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In short, up until now, the $kg$ was arbitrary, but now people are trying to define it based on universal constants There is a ongoing process to try and link all the units to universal constants. This has been done already for the second (using Cesium) and the meter (using the speed of light in a vacuum) However, the kilogram is a little less ...


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Talking about a "viable" source, we can talk about time, as in how long does it take to go from my place to the grocery store? 10 minutes by bicycle. How long does it take from LA to Boston? 0.04 light seconds, or 4 car hours, or 5 weeks on a boat, etc. So we see that we can use time to define other units, not to mention we really do use time to define many ...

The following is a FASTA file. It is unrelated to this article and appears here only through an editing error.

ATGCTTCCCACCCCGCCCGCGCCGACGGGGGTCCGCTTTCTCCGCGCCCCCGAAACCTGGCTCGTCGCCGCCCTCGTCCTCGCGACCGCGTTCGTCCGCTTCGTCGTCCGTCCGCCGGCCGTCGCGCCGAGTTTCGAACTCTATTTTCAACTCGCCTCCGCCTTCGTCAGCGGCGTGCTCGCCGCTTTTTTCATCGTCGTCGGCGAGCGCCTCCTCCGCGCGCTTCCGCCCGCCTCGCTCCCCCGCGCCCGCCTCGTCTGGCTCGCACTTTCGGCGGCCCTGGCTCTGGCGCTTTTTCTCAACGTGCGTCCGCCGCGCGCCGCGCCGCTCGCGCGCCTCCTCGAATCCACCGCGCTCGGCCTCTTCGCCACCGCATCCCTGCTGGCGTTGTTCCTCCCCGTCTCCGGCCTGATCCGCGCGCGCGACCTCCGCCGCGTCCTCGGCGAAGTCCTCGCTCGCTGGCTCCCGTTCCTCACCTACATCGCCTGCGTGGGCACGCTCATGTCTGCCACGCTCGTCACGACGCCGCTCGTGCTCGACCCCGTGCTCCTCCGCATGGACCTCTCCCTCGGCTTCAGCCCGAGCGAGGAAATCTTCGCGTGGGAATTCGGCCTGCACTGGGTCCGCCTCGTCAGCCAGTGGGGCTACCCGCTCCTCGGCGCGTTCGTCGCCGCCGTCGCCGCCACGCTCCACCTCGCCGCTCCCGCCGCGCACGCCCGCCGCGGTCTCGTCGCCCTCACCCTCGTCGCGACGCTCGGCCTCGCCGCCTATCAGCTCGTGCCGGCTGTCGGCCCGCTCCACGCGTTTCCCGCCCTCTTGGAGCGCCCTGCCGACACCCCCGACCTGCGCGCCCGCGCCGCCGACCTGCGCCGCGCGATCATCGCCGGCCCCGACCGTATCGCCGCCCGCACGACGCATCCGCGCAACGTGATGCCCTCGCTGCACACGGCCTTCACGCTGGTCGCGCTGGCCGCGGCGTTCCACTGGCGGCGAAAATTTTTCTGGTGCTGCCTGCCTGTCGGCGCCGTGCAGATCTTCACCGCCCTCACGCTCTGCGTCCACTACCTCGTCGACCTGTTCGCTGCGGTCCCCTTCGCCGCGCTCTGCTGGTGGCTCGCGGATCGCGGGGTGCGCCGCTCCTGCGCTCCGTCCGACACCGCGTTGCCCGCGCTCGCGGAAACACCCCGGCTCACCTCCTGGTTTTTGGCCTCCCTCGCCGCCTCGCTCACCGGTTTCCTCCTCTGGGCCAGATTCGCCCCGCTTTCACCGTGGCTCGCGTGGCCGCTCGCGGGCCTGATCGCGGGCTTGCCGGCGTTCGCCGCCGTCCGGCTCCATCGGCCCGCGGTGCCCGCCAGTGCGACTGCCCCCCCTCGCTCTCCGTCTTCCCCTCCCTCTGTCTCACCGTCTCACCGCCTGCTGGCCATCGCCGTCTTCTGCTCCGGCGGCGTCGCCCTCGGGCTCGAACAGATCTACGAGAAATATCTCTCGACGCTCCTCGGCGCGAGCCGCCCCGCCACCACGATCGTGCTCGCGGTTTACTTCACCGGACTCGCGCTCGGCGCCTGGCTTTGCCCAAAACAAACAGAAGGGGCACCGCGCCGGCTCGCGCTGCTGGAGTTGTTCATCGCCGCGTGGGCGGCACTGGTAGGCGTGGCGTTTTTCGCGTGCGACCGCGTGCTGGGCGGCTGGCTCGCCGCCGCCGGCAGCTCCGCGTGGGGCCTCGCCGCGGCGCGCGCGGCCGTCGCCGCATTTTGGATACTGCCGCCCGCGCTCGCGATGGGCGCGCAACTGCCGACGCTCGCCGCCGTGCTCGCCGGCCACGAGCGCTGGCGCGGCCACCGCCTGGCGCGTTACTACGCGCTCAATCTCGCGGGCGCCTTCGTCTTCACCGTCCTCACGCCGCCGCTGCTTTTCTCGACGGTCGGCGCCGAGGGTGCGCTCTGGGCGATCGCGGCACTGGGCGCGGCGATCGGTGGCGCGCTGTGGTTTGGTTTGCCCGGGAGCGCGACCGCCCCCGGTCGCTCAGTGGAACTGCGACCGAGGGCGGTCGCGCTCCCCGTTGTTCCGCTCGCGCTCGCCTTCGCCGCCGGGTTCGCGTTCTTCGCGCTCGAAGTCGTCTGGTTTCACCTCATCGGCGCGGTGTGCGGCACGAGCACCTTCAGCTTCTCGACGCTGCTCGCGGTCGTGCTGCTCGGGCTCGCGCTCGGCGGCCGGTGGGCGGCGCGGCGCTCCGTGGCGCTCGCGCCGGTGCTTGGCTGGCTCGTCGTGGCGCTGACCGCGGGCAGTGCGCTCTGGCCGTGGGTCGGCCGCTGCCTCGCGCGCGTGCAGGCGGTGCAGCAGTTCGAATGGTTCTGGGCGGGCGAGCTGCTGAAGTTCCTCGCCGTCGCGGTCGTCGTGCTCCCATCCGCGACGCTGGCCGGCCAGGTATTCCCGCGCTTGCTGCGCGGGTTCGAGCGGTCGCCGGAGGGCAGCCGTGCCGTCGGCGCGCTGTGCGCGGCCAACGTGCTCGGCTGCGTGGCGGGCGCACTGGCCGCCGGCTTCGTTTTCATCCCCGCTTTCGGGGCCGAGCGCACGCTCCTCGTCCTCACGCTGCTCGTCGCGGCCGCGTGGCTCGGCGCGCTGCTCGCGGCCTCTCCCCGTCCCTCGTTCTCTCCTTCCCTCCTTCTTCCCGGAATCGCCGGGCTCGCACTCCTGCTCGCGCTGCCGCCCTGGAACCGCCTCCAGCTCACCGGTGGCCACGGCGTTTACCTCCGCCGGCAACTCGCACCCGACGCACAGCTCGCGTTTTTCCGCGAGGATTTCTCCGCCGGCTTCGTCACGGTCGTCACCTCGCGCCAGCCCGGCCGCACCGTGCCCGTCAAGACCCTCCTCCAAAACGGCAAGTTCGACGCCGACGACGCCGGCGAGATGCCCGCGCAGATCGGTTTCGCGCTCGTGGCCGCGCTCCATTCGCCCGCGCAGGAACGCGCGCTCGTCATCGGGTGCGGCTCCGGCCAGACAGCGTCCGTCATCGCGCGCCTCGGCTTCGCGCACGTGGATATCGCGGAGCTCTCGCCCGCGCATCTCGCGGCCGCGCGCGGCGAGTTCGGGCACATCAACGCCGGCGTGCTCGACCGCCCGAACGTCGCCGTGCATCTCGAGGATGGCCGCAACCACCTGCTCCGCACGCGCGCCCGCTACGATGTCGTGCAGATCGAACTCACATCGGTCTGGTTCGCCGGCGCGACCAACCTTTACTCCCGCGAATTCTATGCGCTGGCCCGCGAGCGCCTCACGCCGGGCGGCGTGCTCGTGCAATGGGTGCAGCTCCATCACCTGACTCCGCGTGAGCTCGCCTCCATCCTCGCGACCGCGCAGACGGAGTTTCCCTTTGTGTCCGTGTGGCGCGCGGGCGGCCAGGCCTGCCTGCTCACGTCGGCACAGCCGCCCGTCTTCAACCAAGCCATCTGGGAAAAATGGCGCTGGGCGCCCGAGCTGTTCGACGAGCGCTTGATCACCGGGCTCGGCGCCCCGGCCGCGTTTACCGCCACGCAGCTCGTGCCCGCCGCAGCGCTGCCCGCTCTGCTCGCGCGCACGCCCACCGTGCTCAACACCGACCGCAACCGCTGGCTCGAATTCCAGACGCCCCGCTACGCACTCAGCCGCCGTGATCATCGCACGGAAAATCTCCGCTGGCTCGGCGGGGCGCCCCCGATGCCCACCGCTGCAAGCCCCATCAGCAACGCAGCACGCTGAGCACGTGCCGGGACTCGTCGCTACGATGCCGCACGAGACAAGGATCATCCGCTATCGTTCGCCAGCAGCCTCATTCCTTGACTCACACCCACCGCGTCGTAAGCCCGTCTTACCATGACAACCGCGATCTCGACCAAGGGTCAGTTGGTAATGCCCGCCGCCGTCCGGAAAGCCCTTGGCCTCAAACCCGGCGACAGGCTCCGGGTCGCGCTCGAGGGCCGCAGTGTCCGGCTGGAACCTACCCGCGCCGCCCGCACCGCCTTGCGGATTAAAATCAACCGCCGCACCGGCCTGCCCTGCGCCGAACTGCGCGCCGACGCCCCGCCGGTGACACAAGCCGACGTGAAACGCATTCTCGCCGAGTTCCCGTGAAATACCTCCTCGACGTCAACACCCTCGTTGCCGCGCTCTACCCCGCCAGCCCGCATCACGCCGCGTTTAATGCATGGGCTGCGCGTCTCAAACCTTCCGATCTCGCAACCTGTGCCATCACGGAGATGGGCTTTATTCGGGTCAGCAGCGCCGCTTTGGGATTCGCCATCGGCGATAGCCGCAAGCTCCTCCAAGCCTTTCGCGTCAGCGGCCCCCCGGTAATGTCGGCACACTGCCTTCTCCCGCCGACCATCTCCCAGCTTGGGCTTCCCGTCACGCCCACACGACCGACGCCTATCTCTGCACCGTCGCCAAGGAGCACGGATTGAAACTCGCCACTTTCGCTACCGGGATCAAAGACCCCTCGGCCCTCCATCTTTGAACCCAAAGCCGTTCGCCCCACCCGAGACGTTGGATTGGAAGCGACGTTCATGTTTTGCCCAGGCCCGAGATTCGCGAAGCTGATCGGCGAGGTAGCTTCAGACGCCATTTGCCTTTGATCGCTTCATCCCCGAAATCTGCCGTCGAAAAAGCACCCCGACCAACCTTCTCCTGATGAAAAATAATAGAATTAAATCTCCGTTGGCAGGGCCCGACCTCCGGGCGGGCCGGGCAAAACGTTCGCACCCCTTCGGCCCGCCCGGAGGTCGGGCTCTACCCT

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The duration of 9192631770 periods of the radiation corresponding to the transition between the two hyperfine levels of the ground state of the caesium 133 atom. How is this period calculated? The sensor has probably some equations that imply transformations using other units like Kg etc... The number of periods of anything isn't calculated, it's ...


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Your book may be treating things a little backwards from the way they are usually done. The usual way is to define the momentum four-vector as the combination $(E/c, \vec{p})$, where $E$ is already known to be the total energy (the thing that reduces to $mc^2 + \frac{1}{2}mv^2$ for $v\ll c$) and then go on to show that it satisfies the properties expected of ...